Watch out for discriminatory outcomes. Every year, the FTC holds PrivacyCon, a showcase for cutting-edge developments in privacy, data security, and artificial intelligence. During PrivacyCon 2020, researchers presented work showing that algorithms developed for benign purposes like healthcare resource allocation and advertising actually resulted in racial bias. How can you reduce the risk of your company becoming the example of a business whose well-intentioned algorithm perpetuates racial inequity? It’s essential to test your algorithm – both before you use it and periodically after that – to make sure that it doesn’t discriminate on the basis of race, gender, or other protected class.

Embrace transparency and independence. Who discovered the racial bias in the healthcare algorithm described at PrivacyCon 2020 and later published in Science? Independent researchers spotted it by examining data provided by a large academic hospital. In other words, it was due to the transparency of that hospital and the independence of the researchers that the bias came to light. As your company develops and uses AI, think about ways to embrace transparency and independence – for example, by using transparency frameworks and independent standards, by conducting and publishing the results of independent audits, and by opening your data or source code to outside inspection.

Don’t exaggerate what your algorithm can do or whether it can deliver fair or unbiased results. Under the FTC Act, your statements to business customers and consumers alike must be truthful, non-deceptive, and backed up by evidence. In a rush to embrace new technology, be careful not to overpromise what your algorithm can deliver. For example, let’s say an AI developer tells clients that its product will provide “100% unbiased hiring decisions,” but the algorithm was built with data that lacked racial or gender diversity. The result may be deception, discrimination – and an FTC law enforcement action.

Tell the truth about how you use data. In our guidance on AI last year, we advised businesses to be careful about how they get the data that powers their model. We noted the FTC’s complaint against a social media company, which alleged that the social media company misled consumers by telling them they could opt in to the company’s facial recognition algorithm, when in fact it was using their photos by default. The FTC’s recent action against an app developer reinforces that point. According to the complaint, the app developer used photos uploaded by app users to train its facial recognition algorithm. The FTC alleged that the company deceived users about their ability to control the app’s facial recognition feature and made misrepresentations about users’ ability delete their photos and videos upon account deactivation. To deter future violations, the proposed order requires the company to delete not only the ill-gotten data, but also the facial recognition models or algorithms developed with users’ photos or videos.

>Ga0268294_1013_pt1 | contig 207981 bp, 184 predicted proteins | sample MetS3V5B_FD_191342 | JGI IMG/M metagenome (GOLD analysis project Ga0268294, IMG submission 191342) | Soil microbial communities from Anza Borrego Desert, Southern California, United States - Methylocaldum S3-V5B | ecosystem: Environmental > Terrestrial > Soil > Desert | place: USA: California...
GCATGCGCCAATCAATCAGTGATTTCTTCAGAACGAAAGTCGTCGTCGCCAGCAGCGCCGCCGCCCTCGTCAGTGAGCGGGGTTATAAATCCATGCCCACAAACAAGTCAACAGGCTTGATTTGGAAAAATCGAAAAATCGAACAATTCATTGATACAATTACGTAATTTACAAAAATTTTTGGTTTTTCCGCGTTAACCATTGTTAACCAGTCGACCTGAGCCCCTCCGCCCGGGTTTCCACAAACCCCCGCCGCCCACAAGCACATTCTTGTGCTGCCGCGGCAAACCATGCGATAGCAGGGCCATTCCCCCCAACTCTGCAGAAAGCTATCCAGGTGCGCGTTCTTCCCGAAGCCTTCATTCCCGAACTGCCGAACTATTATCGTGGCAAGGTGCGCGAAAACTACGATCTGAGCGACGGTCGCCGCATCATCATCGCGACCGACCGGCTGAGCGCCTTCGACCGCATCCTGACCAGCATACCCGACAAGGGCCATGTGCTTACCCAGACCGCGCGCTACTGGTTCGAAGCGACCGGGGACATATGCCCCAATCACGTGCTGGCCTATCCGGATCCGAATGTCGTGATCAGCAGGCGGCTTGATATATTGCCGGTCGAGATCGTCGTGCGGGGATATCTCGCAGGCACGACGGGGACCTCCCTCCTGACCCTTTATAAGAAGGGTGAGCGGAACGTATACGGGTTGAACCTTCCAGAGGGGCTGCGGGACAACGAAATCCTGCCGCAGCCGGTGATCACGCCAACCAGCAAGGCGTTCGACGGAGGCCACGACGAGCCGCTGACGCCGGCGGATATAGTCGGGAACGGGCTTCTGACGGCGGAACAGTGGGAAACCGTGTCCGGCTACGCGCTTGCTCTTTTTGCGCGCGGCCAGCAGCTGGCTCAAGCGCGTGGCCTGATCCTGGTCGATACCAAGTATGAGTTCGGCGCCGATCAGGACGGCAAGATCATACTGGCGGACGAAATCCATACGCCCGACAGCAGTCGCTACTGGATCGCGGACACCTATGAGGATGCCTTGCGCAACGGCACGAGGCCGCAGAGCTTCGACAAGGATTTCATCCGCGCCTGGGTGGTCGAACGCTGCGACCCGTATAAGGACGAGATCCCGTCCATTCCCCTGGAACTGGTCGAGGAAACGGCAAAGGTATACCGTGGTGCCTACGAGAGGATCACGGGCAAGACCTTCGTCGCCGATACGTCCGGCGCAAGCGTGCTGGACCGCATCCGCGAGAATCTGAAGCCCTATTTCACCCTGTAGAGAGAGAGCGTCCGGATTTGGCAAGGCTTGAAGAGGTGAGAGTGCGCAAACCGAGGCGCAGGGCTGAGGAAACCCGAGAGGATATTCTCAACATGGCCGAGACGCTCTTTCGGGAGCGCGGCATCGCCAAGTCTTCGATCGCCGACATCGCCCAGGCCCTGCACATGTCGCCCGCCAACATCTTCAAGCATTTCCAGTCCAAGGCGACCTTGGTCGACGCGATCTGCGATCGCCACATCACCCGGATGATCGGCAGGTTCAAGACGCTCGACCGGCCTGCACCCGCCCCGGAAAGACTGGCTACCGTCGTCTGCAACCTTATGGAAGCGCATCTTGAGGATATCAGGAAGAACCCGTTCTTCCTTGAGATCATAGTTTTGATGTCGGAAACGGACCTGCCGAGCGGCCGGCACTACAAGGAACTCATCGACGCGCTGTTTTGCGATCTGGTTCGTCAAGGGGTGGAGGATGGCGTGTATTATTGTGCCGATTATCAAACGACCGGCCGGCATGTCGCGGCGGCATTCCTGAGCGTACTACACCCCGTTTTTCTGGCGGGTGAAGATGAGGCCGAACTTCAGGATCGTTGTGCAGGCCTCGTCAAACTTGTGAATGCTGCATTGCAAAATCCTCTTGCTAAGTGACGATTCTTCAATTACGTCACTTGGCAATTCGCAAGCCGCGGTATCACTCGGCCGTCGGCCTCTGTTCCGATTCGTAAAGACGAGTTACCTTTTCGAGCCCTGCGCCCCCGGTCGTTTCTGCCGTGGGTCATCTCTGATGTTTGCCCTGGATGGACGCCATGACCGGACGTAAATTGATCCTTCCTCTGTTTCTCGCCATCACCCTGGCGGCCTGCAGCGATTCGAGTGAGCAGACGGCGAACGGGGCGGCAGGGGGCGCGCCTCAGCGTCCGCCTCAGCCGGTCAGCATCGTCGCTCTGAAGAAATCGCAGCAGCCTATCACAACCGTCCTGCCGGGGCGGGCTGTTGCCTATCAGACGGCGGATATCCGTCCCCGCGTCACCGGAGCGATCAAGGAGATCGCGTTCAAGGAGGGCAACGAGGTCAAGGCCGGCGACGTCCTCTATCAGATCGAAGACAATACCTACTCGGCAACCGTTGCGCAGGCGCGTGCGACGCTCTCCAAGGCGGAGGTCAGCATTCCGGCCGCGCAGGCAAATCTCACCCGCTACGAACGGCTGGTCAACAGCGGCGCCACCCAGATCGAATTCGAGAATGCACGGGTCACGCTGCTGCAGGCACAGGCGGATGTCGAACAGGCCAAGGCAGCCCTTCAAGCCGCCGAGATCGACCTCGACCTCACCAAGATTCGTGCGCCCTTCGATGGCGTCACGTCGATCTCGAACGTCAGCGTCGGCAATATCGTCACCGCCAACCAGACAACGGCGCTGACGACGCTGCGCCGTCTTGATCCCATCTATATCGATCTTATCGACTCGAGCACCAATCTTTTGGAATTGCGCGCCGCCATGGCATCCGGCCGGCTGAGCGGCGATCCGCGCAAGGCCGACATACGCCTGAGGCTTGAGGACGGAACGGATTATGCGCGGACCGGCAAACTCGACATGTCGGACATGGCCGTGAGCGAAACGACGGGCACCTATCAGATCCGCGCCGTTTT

Do more good than harm. To put it in the simplest terms, under the FTC Act, a practice is unfair if it causes more harm than good. Let’s say your algorithm will allow a company to target consumers most interested in buying their product. Seems like a straightforward benefit, right? But let’s say the model pinpoints those consumers by considering race, color, religion, and sex – and the result is digital redlining (similar to the Department of Housing and Urban Development’s case in 2019). If your model causes more harm than good – that is, in Section 5 parlance, if it causes or is likely to cause substantial injury to consumers that is not reasonably avoidable by consumers and not outweighed by countervailing benefits to consumers or to competition – the FTC can challenge the use of that model as unfair.

Hold yourself accountable – or be ready for the FTC to do it for you. As we’ve noted, it’s important to hold yourself accountable for your algorithm’s performance. Our recommendations for transparency and independence can help you do just that. But keep in mind that if you don’t hold yourself accountable, the FTC may do it for you. For example, if your algorithm results in credit discrimination against a protected class, you could find yourself facing a complaint alleging violations of the FTC Act and ECOA. Whether caused by a biased algorithm or by human misconduct of the more prosaic variety, the FTC takes allegations of credit discrimination very seriously, as its recent action against an auto dealer demonstrates.